The musical soon was frequently sold out with enormous lines in order to buy tickets. Never had a musical became so successful as Oklahoma! In a time where the most successful musicals ran 400-500 performances, Oklahoma! By the end of its 5 year run had done 2,212 performances. It wasn’t until My Fair Lady in 1956 a show beat it out for longest running musical. It still stands today as the 31st longest running broadway show of all time. It was safe to say Oklahoma was a smash hit. Originally consisting of Alfred Drake as Curly, Joan Roberts as Laurey, Celeste Holm as Ado Annie, Howard Da Silva as Jud Fry, Betty Garde as Aunt Eller, Lee Dixon as Will Parker, and Joseph Buloff as Ali Hakim. Just one year later the first of several National US Tours began and in 1945 the US sponsored the show to perform for troops in the war, The show had the first of 4 broadway revivals in 1951 and another just two years later in 1953 for the tenth anniversary. A production also opened in the West End in 1947 being the first postwar wave of musicals to reach the West End. There was then another broadway revival in 1979 at The Palace Theatre which was directed by William Hammerstein, Oscars son. The show also had two West End revivals one in 1980 and 1998 this cast featured little known at the time Hugh Jackman as Curly Mclain who would go on to star as The Wolverine and eventually return to musicals with Les Miserables and The Greatest Showman. There have also been many London tours. Another Broadway revival opened in 2002. The show has also been done in Japan as well as in Sand Springs, Oklahoma The Discoveryland theatre would show the musical nightly over summers from 1977 until 2011 eventually causing Mary Rogers and William Hammerstein to designate the theatre the, “National Home of Rodgers and Hammerstein’s Oklahoma!”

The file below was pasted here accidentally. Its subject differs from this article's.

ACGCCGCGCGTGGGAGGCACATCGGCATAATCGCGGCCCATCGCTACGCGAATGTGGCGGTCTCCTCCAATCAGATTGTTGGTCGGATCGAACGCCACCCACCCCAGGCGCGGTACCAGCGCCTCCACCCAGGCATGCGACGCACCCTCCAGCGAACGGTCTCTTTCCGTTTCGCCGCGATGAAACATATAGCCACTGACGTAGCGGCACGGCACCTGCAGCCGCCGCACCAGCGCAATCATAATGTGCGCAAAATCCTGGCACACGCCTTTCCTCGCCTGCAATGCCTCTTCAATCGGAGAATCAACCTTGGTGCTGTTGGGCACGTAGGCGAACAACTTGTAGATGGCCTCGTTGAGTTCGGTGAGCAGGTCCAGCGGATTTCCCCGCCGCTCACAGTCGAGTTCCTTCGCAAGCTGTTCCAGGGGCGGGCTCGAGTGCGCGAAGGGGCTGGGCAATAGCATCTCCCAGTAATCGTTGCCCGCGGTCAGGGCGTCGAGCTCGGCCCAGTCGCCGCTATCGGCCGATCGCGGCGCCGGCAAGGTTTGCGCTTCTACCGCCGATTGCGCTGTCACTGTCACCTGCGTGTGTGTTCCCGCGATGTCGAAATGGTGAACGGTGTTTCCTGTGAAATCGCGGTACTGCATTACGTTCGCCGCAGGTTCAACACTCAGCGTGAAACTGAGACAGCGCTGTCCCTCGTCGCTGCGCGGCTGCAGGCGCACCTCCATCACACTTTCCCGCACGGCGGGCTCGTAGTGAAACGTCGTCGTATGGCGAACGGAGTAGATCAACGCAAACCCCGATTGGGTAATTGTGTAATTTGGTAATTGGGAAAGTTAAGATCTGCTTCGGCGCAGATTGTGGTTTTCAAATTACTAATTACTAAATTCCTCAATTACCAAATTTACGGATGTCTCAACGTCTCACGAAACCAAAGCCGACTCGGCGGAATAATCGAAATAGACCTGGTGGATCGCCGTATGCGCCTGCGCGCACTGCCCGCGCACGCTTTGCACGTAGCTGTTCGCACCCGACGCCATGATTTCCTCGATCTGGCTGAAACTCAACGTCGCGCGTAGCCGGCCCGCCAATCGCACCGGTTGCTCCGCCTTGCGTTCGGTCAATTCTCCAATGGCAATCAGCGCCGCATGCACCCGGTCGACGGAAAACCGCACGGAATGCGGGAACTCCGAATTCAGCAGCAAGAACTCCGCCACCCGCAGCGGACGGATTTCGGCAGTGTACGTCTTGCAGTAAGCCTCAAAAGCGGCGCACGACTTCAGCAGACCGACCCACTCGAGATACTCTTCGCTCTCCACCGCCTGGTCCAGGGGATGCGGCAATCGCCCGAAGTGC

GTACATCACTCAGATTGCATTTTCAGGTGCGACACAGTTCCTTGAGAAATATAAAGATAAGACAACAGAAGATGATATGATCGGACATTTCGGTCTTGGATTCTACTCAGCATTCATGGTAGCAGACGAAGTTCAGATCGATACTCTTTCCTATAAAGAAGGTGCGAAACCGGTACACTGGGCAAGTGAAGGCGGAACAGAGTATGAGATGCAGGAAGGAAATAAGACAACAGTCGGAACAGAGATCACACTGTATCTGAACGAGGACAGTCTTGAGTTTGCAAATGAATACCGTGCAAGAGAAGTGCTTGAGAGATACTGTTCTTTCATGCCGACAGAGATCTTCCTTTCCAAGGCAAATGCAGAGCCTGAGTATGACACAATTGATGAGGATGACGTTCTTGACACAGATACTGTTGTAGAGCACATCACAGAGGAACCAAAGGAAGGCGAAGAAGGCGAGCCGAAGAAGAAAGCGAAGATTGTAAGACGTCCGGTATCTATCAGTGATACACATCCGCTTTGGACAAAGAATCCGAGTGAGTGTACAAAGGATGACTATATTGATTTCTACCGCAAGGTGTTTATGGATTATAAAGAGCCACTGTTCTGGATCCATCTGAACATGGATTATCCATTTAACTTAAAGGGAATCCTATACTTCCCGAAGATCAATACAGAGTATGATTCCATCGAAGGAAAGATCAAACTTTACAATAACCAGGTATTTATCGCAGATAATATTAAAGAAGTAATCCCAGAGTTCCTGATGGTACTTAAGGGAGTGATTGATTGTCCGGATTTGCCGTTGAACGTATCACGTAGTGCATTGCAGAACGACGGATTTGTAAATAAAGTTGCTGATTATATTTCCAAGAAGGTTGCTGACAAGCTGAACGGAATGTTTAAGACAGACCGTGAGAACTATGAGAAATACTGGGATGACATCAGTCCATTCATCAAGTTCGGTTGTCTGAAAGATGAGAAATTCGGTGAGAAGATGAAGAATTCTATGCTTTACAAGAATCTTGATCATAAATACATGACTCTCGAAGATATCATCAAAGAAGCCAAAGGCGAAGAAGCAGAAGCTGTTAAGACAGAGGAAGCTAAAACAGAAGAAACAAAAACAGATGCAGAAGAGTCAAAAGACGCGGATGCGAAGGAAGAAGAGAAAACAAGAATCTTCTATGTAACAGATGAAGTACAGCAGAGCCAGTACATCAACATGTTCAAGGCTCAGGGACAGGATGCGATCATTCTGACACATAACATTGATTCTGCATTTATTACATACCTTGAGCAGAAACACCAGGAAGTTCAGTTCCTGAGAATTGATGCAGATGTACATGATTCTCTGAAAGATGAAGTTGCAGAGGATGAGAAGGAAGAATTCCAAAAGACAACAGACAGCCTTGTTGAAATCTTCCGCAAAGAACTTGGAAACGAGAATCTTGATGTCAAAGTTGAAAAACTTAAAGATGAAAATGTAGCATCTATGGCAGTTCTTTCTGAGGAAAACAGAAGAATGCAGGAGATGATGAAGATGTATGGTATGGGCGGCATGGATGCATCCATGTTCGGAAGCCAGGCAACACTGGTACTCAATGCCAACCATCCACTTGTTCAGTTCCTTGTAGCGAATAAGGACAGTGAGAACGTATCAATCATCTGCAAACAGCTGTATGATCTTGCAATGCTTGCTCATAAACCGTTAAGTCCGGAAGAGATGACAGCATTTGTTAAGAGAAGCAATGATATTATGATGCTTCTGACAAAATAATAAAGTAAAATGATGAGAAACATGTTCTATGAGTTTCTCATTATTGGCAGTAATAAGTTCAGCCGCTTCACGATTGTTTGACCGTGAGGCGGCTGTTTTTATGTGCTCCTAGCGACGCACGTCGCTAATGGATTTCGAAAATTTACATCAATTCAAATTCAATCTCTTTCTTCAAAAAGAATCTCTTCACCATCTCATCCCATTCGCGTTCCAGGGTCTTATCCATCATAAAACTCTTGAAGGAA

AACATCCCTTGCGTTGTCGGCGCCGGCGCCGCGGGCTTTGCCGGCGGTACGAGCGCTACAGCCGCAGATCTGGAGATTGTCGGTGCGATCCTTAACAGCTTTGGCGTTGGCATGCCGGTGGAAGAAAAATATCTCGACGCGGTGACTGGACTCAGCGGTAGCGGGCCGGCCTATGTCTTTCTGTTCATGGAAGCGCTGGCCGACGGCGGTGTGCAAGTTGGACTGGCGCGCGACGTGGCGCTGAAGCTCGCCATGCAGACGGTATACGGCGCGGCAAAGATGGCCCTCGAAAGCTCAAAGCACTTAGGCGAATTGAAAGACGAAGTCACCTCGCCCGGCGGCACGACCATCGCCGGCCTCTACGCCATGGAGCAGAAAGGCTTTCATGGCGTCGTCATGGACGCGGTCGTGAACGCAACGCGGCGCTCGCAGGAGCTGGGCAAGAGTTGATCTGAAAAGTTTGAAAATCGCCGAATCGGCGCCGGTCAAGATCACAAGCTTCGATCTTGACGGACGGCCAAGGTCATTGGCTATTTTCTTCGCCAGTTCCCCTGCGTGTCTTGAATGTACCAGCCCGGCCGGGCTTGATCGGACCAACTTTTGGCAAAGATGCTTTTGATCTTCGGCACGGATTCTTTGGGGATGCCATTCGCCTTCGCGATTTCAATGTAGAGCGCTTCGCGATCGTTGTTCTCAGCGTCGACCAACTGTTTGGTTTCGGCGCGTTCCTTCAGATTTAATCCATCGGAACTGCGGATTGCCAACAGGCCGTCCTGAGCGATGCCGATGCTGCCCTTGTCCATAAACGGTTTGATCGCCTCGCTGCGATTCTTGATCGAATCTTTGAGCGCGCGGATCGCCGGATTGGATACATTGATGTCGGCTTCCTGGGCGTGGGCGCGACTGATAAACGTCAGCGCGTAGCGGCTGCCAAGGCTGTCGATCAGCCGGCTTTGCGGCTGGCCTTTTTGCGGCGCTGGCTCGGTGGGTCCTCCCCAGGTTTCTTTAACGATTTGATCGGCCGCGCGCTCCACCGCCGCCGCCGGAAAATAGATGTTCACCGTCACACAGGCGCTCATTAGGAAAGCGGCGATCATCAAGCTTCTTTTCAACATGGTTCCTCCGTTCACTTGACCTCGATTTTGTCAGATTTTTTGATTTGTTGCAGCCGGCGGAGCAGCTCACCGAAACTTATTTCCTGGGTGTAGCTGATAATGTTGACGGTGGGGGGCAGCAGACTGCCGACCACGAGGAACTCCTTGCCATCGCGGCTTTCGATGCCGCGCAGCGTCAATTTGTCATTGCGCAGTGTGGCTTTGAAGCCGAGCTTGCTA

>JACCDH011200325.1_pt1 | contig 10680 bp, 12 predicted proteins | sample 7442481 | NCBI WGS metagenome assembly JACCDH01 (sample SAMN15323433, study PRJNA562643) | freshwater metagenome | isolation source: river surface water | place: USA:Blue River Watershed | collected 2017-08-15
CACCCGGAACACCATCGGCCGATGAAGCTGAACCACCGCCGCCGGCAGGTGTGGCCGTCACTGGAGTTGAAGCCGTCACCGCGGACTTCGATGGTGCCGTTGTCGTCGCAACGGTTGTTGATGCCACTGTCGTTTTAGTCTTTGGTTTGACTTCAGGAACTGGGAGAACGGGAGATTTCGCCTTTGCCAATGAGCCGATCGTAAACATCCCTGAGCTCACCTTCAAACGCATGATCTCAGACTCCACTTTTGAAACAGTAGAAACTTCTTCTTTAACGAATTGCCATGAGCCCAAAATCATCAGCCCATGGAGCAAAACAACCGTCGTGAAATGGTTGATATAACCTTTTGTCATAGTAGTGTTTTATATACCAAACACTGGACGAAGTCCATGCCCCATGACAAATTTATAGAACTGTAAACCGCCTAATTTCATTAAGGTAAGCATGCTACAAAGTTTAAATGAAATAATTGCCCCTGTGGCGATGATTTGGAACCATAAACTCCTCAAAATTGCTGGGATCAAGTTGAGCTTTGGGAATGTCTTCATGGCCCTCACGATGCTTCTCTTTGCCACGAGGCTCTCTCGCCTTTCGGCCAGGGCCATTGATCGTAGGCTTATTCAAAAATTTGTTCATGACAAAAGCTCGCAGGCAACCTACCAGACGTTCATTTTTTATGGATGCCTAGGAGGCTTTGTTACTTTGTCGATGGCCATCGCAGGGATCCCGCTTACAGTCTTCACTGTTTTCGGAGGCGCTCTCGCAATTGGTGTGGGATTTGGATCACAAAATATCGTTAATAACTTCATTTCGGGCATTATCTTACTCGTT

Oklahoma also had a film adaption in 1955, seven years after the original broadway production though it was produced with Samuel Goldwyn it was the first movie musical of its time where direction was in complete control of Rodgers and Hammerstein. The movie was one of the firsts to be shot in Todd-AO. The film omitted the songs “Lonely Room” and “It's a Scandal! It's an Outrage!” and sensored several lyrics to pass movie ratings. It went on to win 3 oscars for Best Music, Best Scoring of a Musical Picture, and Best Sound.  Between being the first musical to have a record released with the original broadway cast, the incredible success of both the musical and the movie. Oklahoma! Went for a critics choice for failure to the biggest musical of its day but it did a lot more than just acquire fame. It expanded on the previous idea of a book musical set down by shows like Show Boat And created a new standard, a new artform all together- Musical Theatre.


The legacy of Oklahoma! 75 year later